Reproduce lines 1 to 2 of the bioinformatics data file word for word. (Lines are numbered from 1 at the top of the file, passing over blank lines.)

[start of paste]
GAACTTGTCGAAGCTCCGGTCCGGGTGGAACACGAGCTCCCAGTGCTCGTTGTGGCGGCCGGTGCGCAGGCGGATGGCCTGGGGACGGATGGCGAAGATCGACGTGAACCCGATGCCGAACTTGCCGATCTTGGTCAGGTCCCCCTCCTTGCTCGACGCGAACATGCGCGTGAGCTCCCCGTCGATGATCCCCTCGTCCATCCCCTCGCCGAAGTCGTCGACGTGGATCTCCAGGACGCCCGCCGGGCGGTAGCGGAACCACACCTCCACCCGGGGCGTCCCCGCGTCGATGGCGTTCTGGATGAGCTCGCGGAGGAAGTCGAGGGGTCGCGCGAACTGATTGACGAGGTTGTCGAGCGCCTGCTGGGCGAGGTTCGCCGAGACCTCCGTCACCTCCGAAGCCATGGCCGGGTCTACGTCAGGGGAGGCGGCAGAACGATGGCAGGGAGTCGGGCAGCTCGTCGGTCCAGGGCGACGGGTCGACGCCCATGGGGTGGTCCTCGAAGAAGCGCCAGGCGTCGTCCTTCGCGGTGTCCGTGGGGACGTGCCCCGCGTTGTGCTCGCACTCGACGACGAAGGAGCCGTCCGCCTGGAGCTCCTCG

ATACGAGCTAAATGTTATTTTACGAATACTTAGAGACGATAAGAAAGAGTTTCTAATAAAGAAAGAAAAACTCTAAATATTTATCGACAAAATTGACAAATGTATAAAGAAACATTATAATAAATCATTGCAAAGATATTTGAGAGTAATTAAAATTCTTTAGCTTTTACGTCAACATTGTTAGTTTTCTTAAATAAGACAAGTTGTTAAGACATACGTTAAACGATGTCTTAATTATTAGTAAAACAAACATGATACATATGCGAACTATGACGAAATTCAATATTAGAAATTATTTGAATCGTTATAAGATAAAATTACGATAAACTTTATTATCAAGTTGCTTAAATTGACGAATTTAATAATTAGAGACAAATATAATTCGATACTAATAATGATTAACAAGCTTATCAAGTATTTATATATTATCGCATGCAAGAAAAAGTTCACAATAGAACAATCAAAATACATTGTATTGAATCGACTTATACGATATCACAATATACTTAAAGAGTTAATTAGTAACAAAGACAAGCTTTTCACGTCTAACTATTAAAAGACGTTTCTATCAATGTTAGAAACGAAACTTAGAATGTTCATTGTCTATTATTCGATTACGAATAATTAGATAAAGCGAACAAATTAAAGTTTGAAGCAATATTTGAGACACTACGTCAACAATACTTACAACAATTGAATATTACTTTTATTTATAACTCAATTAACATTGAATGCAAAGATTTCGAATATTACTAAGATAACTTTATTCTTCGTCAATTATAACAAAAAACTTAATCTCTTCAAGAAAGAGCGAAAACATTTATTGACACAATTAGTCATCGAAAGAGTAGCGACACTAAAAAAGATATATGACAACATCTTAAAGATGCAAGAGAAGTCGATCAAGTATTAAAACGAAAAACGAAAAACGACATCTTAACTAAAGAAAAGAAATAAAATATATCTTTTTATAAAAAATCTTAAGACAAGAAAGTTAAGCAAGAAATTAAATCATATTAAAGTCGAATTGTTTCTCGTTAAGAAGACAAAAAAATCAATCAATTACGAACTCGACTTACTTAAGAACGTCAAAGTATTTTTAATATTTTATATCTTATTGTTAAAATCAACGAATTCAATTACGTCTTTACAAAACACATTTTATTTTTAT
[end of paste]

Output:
GAACTTGTCGAAGCTCCGGTCCGGGTGGAACACGAGCTCCCAGTGCTCGTTGTGGCGGCCGGTGCGCAGGCGGATGGCCTGGGGACGGATGGCGAAGATCGACGTGAACCCGATGCCGAACTTGCCGATCTTGGTCAGGTCCCCCTCCTTGCTCGACGCGAACATGCGCGTGAGCTCCCCGTCGATGATCCCCTCGTCCATCCCCTCGCCGAAGTCGTCGACGTGGATCTCCAGGACGCCCGCCGGGCGGTAGCGGAACCACACCTCCACCCGGGGCGTCCCCGCGTCGATGGCGTTCTGGATGAGCTCGCGGAGGAAGTCGAGGGGTCGCGCGAACTGATTGACGAGGTTGTCGAGCGCCTGCTGGGCGAGGTTCGCCGAGACCTCCGTCACCTCCGAAGCCATGGCCGGGTCTACGTCAGGGGAGGCGGCAGAACGATGGCAGGGAGTCGGGCAGCTCGTCGGTCCAGGGCGACGGGTCGACGCCCATGGGGTGGTCCTCGAAGAAGCGCCAGGCGTCGTCCTTCGCGGTGTCCGTGGGGACGTGCCCCGCGTTGTGCTCGCACTCGACGACGAAGGAGCCGTCCGCCTGGAGCTCCTCG

ATACGAGCTAAATGTTATTTTACGAATACTTAGAGACGATAAGAAAGAGTTTCTAATAAAGAAAGAAAAACTCTAAATATTTATCGACAAAATTGACAAATGTATAAAGAAACATTATAATAAATCATTGCAAAGATATTTGAGAGTAATTAAAATTCTTTAGCTTTTACGTCAACATTGTTAGTTTTCTTAAATAAGACAAGTTGTTAAGACATACGTTAAACGATGTCTTAATTATTAGTAAAACAAACATGATACATATGCGAACTATGACGAAATTCAATATTAGAAATTATTTGAATCGTTATAAGATAAAATTACGATAAACTTTATTATCAAGTTGCTTAAATTGACGAATTTAATAATTAGAGACAAATATAATTCGATACTAATAATGATTAACAAGCTTATCAAGTATTTATATATTATCGCATGCAAGAAAAAGTTCACAATAGAACAATCAAAATACATTGTATTGAATCGACTTATACGATATCACAATATACTTAAAGAGTTAATTAGTAACAAAGACAAGCTTTTCACGTCTAACTATTAAAAGACGTTTCTATCAATGTTAGAAACGAAACTTAGAATGTTCATTGTCTATTATTCGATTACGAATAATTAGATAAAGCGAACAAATTAAAGTTTGAAGCAATATTTGAGACACTACGTCAACAATACTTACAACAATTGAATATTACTTTTATTTATAACTCAATTAACATTGAATGCAAAGATTTCGAATATTACTAAGATAACTTTATTCTTCGTCAATTATAACAAAAAACTTAATCTCTTCAAGAAAGAGCGAAAACATTTATTGACACAATTAGTCATCGAAAGAGTAGCGACACTAAAAAAGATATATGACAACATCTTAAAGATGCAAGAGAAGTCGATCAAGTATTAAAACGAAAAACGAAAAACGACATCTTAACTAAAGAAAAGAAATAAAATATATCTTTTTATAAAAAATCTTAAGACAAGAAAGTTAAGCAAGAAATTAAATCATATTAAAGTCGAATTGTTTCTCGTTAAGAAGACAAAAAAATCAATCAATTACGAACTCGACTTACTTAAGAACGTCAAAGTATTTTTAATATTTTATATCTTATTGTTAAAATCAACGAATTCAATTACGTCTTTACAAAACACATTTTATTTTTAT